Boy Howdy! gives a great, fast, sweeping vision of the whole story, smartly focusing on its leading lights, like Marsh, Lester Bangs, the groundbreaking female staff members, and founder Barry Kramer. It includes loads of rare footage (the clips of the staff hanging around the offices being especially intriguing) and (sometimes too quick) interview bits from Detroit legends like Wayne Kramer, Niagara, and John Sinclair, to stars like Joan Jett, Michael Stipe, Kirk Hammett, Chad Smith, Paul Stanley, and more; and non-musicians like Cameron Crowe and Detroiter Jeff Daniels, all highly influenced by Creem’s crazy world.
At times, the film does feel like an investigation into a father never known. But as producer Kramer and Crawford explained in the Q&A, there are a million tales one could pull from the Creem story and make a whole other documentary about. This one, as a fast-paced history, works well to keep the Creem flame burning.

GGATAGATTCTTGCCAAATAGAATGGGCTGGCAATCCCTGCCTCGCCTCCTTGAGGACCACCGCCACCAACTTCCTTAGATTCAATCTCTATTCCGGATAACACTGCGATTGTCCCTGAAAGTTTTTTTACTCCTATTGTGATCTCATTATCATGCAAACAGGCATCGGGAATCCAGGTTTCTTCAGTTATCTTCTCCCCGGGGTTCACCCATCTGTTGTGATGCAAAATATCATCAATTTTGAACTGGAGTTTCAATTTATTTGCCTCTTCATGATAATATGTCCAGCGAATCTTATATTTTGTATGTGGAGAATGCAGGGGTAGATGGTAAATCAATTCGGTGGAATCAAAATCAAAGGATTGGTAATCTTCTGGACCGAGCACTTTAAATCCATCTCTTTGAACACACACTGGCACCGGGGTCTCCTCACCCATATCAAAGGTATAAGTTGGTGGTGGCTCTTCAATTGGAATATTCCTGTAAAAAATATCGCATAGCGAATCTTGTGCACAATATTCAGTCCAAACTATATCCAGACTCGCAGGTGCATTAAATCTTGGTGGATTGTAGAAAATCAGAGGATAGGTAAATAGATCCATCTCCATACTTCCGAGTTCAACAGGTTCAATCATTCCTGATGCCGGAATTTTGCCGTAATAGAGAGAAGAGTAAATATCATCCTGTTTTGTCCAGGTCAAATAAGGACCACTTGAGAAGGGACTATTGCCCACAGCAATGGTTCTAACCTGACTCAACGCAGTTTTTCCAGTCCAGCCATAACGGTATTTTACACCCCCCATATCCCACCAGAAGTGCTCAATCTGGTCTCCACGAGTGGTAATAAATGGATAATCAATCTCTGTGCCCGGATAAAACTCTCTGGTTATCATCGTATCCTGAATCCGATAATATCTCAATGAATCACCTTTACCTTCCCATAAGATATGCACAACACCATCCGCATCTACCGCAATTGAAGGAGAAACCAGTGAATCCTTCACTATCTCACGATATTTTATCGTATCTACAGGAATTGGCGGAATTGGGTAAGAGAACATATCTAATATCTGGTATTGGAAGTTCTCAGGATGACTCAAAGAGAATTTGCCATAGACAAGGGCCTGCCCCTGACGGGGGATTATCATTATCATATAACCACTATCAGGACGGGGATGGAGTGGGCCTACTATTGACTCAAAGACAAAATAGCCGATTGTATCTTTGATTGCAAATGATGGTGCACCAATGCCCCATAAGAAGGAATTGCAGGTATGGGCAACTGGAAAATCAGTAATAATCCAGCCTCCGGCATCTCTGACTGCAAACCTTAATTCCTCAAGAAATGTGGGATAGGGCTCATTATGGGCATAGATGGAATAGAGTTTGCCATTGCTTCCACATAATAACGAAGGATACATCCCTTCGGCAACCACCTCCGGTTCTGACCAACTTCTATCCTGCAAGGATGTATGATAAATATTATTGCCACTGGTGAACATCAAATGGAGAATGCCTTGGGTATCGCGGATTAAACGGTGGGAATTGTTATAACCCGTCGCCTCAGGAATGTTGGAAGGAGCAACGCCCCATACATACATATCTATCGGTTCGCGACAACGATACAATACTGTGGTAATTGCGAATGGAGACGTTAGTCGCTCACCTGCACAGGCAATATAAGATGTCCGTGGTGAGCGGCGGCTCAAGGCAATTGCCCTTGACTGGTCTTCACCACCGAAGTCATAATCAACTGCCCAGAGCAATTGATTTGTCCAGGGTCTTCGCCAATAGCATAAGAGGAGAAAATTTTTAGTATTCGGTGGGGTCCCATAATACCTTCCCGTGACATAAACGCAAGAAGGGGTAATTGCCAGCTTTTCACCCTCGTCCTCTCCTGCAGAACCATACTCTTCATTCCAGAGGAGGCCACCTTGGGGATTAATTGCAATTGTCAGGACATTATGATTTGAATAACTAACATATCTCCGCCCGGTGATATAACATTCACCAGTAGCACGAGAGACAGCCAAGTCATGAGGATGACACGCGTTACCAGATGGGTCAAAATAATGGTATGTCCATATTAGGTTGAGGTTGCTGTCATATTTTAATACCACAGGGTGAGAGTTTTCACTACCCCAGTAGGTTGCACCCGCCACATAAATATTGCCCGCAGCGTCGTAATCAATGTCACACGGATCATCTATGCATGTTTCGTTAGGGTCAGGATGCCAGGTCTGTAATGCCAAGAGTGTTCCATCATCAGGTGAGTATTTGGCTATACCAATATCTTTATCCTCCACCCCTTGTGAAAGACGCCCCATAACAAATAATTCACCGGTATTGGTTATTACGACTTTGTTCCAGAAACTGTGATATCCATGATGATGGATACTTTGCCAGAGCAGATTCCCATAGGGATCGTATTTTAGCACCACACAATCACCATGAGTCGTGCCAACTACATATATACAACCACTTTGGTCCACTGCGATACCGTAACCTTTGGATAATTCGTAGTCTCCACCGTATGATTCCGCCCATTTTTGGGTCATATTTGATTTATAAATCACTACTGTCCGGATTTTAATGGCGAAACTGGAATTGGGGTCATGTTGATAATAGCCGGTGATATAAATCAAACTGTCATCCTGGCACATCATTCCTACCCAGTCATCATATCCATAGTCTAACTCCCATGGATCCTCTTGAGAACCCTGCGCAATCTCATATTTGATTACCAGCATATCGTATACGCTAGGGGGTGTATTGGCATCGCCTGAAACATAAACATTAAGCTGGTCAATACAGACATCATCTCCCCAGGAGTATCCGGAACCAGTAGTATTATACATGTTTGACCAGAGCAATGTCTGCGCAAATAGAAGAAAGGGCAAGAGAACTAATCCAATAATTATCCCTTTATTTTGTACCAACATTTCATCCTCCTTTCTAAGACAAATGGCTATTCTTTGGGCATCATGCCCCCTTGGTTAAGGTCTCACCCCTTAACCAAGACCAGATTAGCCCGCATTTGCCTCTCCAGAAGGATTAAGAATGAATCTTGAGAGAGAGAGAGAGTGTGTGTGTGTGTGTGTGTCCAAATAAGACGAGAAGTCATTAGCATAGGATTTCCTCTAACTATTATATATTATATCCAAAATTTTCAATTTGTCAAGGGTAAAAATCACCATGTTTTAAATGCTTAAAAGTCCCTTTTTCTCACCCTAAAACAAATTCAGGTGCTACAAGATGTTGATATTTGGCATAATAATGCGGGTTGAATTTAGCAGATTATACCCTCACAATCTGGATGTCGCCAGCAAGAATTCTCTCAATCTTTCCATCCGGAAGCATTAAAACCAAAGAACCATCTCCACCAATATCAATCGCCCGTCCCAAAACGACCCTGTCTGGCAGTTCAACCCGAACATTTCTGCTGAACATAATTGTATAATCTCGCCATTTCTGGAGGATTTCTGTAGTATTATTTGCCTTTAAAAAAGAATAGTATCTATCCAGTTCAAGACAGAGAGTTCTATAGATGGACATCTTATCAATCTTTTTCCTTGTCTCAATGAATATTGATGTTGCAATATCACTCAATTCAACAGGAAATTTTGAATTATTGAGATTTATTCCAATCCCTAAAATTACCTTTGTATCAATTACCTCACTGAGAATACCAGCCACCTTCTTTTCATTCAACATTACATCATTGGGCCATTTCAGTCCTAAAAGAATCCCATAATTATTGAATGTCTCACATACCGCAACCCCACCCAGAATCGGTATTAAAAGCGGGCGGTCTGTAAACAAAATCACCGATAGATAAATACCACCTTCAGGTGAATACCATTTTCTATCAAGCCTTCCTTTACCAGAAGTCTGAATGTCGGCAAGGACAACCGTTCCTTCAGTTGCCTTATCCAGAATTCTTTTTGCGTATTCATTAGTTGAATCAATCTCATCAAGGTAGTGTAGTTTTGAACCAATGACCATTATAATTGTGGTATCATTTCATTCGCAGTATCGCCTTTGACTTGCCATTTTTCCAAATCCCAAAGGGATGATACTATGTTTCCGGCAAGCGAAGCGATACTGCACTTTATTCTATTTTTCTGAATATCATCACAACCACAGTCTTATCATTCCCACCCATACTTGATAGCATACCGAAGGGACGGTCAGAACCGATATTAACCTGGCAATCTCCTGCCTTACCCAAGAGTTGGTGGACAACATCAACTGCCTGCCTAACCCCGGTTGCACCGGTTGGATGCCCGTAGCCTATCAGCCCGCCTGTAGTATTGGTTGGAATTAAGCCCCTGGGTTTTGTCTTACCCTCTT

We checked in with director Crawford about the making of Boy Howdy!
VIDEO: Boy Howdy!: The Story of Creem Magazine trailer
So before we dig into Boy Howdy!, you directed the DC hardcore doc, Salad Days. Did the making of that film in any way lead to this Creem doc? And in general, what was the genesis of Boy Howdy!?